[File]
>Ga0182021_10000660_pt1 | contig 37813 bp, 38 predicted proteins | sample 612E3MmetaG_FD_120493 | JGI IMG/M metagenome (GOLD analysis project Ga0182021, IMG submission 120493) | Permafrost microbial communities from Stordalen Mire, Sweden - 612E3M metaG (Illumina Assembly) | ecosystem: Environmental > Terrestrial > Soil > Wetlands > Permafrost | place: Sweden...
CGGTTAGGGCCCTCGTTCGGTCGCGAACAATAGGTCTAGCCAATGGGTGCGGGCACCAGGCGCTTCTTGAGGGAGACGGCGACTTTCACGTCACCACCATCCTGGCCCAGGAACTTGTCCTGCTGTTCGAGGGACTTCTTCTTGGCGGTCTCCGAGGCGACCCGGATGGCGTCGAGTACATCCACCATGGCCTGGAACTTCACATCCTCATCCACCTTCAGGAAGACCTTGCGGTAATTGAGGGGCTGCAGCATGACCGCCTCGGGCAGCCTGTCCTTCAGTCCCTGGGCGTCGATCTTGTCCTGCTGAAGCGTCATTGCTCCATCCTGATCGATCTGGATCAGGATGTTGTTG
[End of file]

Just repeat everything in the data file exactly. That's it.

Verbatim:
>Ga0182021_10000660_pt1 | contig 37813 bp, 38 predicted proteins | sample 612E3MmetaG_FD_120493 | JGI IMG/M metagenome (GOLD analysis project Ga0182021, IMG submission 120493) | Permafrost microbial communities from Stordalen Mire, Sweden - 612E3M metaG (Illumina Assembly) | ecosystem: Environmental > Terrestrial > Soil > Wetlands > Permafrost | place: Sweden...
CGGTTAGGGCCCTCGTTCGGTCGCGAACAATAGGTCTAGCCAATGGGTGCGGGCACCAGGCGCTTCTTGAGGGAGACGGCGACTTTCACGTCACCACCATCCTGGCCCAGGAACTTGTCCTGCTGTTCGAGGGACTTCTTCTTGGCGGTCTCCGAGGCGACCCGGATGGCGTCGAGTACATCCACCATGGCCTGGAACTTCACATCCTCATCCACCTTCAGGAAGACCTTGCGGTAATTGAGGGGCTGCAGCATGACCGCCTCGGGCAGCCTGTCCTTCAGTCCCTGGGCGTCGATCTTGTCCTGCTGAAGCGTCATTGCTCCATCCTGATCGATCTGGATCAGGATGTTGTTG